5. A rotary engine according to claim 4 wherein a corrugated, perforated stiffening member is disposed within said internal closed cavity and extends along the length of said seal.
Description
BACKGROUND OF THE INVENTION

This invention relates to rotary engines and, more particularly, to seals employed in rotary engines.

The most pertinent prior art known to the applicant includes U.S. Pat. No. 3,180,564.

While the operating principles of various types of rotary engines, such as the so-called "Wankel" engine have long been known, it has only been within the last few years that such engines have been made commercially available. Even with the commercial availability of such engines from certain manufacturers, other manufacturers apparently remain unsatisfied that various problems with the operation of such engines have been completely overcome so as to allow their being offered commercially.

Perhaps one of the more vexing problems in rotary engines is the maintenance of seals between the rotor and the housing walls. There are two general areas of difficulty in the seals employed. A first is that of providing a long-lived seal that will not require frequent replacement to the point where use of the engine is commercially unfeasible. A second is the provision of a seal that will effectively provide a seal during operaton of the engine throughout a wide range of internal temperature conditions.

While various proposals for seal constructions have been made to overcome such difficulties, the problems still have not been solved to the satisfaction of even the majority of engine builders.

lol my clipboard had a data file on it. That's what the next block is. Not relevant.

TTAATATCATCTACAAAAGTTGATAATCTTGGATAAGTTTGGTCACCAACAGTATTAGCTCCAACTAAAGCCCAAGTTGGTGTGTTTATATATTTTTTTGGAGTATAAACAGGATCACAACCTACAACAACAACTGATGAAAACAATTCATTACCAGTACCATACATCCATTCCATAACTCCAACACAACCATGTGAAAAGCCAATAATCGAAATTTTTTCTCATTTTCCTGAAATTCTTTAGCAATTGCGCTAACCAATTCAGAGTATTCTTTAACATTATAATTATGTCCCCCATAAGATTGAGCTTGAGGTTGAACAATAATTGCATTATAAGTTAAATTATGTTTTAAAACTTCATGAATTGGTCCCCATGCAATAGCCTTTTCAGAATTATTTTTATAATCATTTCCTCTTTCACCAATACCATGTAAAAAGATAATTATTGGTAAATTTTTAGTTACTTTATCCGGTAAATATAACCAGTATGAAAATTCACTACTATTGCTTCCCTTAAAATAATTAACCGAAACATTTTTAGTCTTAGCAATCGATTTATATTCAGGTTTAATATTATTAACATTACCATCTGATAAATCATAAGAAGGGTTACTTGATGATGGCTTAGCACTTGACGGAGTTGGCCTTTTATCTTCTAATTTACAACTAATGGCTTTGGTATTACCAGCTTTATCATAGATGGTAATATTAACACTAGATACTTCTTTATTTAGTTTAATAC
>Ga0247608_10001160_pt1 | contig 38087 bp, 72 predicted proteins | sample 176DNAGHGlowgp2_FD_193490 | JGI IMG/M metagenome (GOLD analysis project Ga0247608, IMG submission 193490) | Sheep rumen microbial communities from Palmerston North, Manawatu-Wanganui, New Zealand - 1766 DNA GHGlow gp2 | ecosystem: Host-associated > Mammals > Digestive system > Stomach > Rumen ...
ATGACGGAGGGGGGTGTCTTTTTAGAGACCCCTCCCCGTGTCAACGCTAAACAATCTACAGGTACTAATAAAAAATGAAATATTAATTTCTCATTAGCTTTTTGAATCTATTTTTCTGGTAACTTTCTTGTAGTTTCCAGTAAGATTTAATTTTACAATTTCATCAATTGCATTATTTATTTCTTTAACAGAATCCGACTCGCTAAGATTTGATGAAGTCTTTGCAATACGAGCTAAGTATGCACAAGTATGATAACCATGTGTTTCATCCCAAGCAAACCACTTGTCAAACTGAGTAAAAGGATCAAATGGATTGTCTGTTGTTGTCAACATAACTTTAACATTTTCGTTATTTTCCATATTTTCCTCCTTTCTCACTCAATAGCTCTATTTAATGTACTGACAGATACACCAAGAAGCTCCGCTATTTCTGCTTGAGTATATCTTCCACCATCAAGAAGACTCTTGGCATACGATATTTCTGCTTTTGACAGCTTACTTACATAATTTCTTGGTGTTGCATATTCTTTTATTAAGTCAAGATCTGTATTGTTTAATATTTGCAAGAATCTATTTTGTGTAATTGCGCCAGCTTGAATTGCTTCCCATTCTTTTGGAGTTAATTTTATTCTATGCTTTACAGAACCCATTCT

SUMMARY OF THE INVENTION

It is the principal object of the invention to provide a new and improved rotary engine. More specifically, it is an object of the invention to provide a rotary engine including improved seals that are long-lived and will not distort under a wide range of operating conditions.

An exemplary embodiment of the invention achieves the foregoing objects in a structure including a housing having an interior wall and a rotor within the housing. The rotor is provided with at least one seal receiving groove and an elongated seal is disposed in such groove so as to partially extend out of the groove to sealingly engage the housing wall. The seal has an internal closed cavity and the cavity is only partially filled with a body of vaporizable material. The material partially filling the cavity is selected to have the characteristic of undergoing a phase change to the vapor phase when subjected to relatively high temperatures due to heat generated by frictional contact of the seal with the housing wall and combustion gasses. It also has the characteristic of undergoing a phase change from the vapor phase when subjected to the relatively lower temperature of the rotor.

As a consequence, the body of material, when in that portion of the cavity adjacent the portion of the seal extending out of the groove, will be vaporized to cool the corresponding portion of the seal. Vapor will then move into that portion of the seal within the rotor groove to be cooled and condensed. The cycle continually repeats itself such that the seal is maintained at a relatively low temperature. Because of such temperature maintenance, the increased frictional wear associated with high temperature operation is eliminated while distortion of the seal associated with high temperature operation resulting in ineffective sealing is avoided.